Symposium 2011: What’s your assessment of the United Nations. Should we cut off funding? Is the creation of a Palestinian state in the best interests of U.S. security concerns?

RMC:  I think the United Nations started out as a good organization conceptually, but it has failed the world at every turn.  They haven’t really accomplished very much of anything on the world stage in the way of stopping genocide, abuses of people by dictators and despots, the proliferation of nuclear weapons, etc.  And now that the U.S. has left Iraq, where are the peacekeepers in their little blue helmets?  And when Iran ultimately obtains nuclear weapons capabilities, it will just be another vast failure of the United Nations. 

 

Not only is it a failure, but the United Nations has become rife with corruption.  Everyone knows that.  Have we forgotten the oil for food programme that was highly corrupt, misappropriating billions of dollars, emboldening Saddam Hussein, and disadvantaging the Iraqi people that the programme was supposed to help?

 

It’s a joke when you have some of the most flagrant violators of humans rights on the human rights commission.  Are the people running the United Nations really that stupid?  I guess so.

 

Look, the United Nations has no credibility because of all these issues.  It tries to give relevance on the world stage to countries that have no relevance in an effort to make them feel good about themselves.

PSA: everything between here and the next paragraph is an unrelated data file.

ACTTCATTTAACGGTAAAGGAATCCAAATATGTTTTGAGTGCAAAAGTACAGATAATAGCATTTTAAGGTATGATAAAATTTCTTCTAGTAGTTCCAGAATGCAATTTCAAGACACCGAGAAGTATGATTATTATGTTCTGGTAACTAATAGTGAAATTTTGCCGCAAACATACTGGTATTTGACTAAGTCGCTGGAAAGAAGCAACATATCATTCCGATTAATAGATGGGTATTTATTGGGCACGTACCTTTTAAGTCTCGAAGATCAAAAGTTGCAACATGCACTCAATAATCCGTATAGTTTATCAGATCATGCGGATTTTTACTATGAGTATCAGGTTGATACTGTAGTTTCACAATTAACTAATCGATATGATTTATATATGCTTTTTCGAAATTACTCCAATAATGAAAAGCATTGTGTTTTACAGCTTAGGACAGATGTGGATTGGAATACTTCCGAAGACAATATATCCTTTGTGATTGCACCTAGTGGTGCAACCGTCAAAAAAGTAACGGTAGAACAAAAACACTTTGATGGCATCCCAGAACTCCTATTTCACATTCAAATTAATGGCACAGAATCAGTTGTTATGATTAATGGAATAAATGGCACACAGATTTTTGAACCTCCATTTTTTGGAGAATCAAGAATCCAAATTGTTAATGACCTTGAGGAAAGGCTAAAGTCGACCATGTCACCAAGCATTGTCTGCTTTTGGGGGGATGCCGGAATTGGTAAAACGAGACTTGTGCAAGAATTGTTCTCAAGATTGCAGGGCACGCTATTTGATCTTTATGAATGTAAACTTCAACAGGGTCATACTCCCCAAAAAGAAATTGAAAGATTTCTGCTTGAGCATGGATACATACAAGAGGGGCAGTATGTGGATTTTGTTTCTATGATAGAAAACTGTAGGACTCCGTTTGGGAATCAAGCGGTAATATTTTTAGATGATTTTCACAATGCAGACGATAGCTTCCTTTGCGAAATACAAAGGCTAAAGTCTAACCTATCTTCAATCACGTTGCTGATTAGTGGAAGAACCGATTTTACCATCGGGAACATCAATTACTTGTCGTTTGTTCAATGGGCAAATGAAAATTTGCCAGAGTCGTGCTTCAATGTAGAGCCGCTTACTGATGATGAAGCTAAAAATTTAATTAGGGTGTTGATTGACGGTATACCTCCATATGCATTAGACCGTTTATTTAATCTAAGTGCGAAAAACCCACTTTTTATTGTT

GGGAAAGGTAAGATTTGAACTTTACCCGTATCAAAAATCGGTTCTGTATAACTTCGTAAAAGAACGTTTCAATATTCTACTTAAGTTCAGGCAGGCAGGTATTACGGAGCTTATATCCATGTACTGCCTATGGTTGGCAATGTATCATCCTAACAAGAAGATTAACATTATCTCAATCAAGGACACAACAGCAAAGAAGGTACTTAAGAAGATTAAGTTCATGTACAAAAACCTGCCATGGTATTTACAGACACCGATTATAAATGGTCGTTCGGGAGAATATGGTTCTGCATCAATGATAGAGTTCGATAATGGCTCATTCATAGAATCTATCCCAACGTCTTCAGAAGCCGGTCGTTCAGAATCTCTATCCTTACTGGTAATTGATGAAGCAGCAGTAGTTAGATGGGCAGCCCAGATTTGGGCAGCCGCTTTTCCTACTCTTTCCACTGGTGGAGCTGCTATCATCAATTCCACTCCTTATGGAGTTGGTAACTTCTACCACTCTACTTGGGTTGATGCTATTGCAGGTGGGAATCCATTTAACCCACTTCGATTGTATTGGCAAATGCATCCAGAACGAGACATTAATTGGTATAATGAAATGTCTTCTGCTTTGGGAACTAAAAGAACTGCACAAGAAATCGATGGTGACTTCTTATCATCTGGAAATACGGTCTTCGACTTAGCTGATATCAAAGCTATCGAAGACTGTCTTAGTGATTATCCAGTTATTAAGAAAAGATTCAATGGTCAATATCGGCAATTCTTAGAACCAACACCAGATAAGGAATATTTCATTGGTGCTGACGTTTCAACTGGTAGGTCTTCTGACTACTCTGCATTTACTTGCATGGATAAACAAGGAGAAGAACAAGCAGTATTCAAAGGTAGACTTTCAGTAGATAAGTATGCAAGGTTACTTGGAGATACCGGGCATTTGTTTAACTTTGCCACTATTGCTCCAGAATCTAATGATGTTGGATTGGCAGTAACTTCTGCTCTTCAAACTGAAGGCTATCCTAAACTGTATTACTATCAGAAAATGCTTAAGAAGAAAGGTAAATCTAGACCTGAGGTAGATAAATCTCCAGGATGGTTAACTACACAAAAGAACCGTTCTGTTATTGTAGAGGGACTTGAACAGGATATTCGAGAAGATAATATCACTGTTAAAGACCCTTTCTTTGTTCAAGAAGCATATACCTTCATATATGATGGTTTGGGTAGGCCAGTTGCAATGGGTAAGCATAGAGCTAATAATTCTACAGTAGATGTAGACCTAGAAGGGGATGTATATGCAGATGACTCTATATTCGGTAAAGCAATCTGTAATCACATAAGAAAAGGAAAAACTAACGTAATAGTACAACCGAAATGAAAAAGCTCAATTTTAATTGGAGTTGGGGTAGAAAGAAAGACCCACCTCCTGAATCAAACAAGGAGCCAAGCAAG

I do think we should cut off our funding from the United Nations until they make some much needed but some very difficult reforms.  If they’re not willing to do that, then they can disband and we’ll all go our separate ways.  The United States is going to do what we have to do to protect ourselves, our interests, and our allies with or without the consent of the United Nations.  And, does anyone really think that China or Russia or anyone else for that matter is going to get the United Nations’ blessing for anything they do?

 

The creation of a Palestinian state is a difficult issue to resolve, but it’s pretty simple to understand.  The Arabs aren’t going to be happy and nothing will satisfy them until there is a Palestinian state.  The Israelis, however, aren’t going to agree to that if it means taking land from Israel and partitioning Jerusalem.  It’s just not going to happen, so it appears that we’re at the same standoff we’ve been at for nearly eight decades since the nation of Israel was founded.